Another example has to do with fighting for a just cause (e.g., joining the French resistance against the Nazis in World War II) although, through wounds, torture or death, this may well undermine the client’s objective well-being. Thus, supporting clients’ decisions to live in ways that may well diminish their objective well-being can sometimes be the goal of successful therapy. But this conflicts with the second reply to the question on the goal of psychotherapy.
The third reply that Metz examines is that the goal of psychotherapy is to enhance meaning in life. Metz explains meaning in life as having much to do with what it is appropriate to admire in the lives of others and oneself, what merits esteem, reverence and awe, or what one may justly take pride in.
Metz is generally supportive of this third view, which isn’t vulnerable to any of the counterexamples that undermined the previous two. A psychotherapist who holds the third view will not support the heroin addict’s decision to deepen his condition or the narcissist‘s efforts to manipulate unconfident others. But such a therapist will support the decision to remain some more years in the unfulfilling marriage and join the fight against the Nazis.
Metz seems to favor the third reply, and does not suggest any counterexamples to it. But perhaps some counterexamples could be found. Consider the painter Van Gogh or the poet Emily Dickinson. Their lives are considered meaningful thanks to their impressive artistic work. But this work, it seems, had much to do with their troubled lives. Van Gogh was distressed for significant parts of his life and suffered from delusions, psychotic episodes, and emotional breakdowns until he committed suicide at the age of 37. Dickinson was reluctant to meet people and, later, to even leave her bedroom. Many of her poems are about illness, dying, death, and unrealized love.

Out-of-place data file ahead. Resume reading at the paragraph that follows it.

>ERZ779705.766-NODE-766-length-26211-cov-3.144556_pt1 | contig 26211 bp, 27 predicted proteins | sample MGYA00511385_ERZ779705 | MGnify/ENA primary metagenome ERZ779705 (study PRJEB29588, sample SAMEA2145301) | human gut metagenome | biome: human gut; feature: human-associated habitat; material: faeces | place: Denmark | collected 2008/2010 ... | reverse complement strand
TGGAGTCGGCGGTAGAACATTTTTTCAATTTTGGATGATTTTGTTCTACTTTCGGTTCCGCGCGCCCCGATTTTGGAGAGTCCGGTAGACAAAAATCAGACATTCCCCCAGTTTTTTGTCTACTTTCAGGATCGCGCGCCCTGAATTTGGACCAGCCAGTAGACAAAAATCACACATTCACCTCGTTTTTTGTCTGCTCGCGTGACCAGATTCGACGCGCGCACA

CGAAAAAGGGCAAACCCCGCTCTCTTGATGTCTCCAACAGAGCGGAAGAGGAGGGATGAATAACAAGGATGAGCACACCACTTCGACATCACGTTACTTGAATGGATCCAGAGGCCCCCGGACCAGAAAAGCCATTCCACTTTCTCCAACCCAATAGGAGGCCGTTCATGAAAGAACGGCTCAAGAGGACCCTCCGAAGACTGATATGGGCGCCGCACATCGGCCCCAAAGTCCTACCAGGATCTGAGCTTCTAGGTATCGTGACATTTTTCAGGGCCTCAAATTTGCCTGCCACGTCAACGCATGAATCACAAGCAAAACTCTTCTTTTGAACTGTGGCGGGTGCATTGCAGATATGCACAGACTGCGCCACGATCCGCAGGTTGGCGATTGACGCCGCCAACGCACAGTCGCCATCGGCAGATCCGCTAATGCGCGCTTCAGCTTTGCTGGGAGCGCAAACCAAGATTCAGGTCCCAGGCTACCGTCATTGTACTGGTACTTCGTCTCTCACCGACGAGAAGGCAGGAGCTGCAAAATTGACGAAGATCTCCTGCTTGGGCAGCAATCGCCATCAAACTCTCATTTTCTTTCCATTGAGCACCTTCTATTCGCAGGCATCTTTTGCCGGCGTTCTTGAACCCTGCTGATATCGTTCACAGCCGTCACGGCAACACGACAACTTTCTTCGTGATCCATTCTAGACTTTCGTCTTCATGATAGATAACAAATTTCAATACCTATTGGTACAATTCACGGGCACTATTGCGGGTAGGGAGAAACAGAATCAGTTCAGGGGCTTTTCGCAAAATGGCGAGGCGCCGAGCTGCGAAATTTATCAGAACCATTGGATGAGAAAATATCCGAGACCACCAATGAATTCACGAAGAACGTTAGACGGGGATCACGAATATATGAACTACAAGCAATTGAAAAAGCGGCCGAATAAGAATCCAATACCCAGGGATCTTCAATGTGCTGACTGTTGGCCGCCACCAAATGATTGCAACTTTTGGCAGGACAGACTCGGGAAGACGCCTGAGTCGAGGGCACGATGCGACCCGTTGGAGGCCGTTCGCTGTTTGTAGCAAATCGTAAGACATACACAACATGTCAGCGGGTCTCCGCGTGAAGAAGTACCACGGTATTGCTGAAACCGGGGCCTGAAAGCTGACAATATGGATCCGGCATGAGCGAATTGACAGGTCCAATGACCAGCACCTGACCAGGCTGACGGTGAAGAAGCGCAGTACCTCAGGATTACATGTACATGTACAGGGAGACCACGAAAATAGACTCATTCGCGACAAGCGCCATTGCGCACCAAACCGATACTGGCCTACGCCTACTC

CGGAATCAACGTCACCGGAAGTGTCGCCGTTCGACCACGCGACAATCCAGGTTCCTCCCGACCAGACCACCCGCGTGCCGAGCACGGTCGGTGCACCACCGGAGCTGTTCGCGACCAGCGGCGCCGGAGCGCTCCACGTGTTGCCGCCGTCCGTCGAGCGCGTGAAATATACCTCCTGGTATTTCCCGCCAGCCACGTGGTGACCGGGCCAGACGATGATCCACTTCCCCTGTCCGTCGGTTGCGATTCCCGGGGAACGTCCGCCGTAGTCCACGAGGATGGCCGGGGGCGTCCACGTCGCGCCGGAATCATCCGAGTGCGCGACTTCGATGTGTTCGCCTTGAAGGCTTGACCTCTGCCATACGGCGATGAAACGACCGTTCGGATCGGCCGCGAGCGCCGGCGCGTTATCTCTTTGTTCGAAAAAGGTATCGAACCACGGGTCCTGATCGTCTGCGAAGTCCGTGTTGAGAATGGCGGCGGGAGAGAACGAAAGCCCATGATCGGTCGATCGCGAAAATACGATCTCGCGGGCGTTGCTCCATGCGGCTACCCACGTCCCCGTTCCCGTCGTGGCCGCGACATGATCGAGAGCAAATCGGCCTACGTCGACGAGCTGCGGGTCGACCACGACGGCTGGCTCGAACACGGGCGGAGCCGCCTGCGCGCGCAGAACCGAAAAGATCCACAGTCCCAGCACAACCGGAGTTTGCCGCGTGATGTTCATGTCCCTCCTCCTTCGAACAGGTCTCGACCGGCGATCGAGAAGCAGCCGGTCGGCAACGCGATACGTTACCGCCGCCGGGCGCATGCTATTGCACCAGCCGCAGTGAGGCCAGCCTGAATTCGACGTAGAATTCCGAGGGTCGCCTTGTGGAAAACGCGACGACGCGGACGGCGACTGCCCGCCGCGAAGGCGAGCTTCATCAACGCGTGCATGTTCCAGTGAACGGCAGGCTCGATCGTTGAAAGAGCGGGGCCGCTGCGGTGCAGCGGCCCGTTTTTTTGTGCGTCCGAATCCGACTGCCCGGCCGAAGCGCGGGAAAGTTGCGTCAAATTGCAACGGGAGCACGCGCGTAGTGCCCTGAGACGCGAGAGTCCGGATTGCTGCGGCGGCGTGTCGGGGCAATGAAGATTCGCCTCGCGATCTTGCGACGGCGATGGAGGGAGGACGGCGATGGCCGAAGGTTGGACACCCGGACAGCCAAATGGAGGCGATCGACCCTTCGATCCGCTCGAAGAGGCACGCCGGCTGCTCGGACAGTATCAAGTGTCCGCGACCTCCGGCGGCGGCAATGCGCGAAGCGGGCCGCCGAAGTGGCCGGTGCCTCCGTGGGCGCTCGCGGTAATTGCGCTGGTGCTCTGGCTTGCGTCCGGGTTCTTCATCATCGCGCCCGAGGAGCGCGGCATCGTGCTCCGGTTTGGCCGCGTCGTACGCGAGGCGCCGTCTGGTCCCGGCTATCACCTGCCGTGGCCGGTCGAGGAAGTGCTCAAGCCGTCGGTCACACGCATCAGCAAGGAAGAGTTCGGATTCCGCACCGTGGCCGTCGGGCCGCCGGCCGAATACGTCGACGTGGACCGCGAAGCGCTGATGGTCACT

Suppose that therapy that would have helped these two artists to have subjectively happy or objectively good lives would have also led them not to create their art, that is, to have regular subjectively happy lives of objective well-being that are less or not meaningful. It intuitively seems to me that a psychotherapist would have done well to help Van Gogh and Dickinson to progress in this direction. However, this conflicts with the third reply.
Although Metz seems to favor the third reply, he is clear that the considerations he has presented are yet insufficient to substantiate the view that therapy has one single goal, and that that goal is to enhance life’s meaning. He hopes his arguments will facilitate further work on the topic. Moreover, he is open to the option of a pluralistic view that would take the general goal of psychotherapy to be a balanced combination of subjective happiness, objective well-being, and meaning in life. In some circumstances, one of these goals may need to be emphasized more than the others, and there may be some trade-offs between the three. More work on the proper end of psychotherapy, which also takes into account the hitherto relatively neglected option of meaning in life, is called for.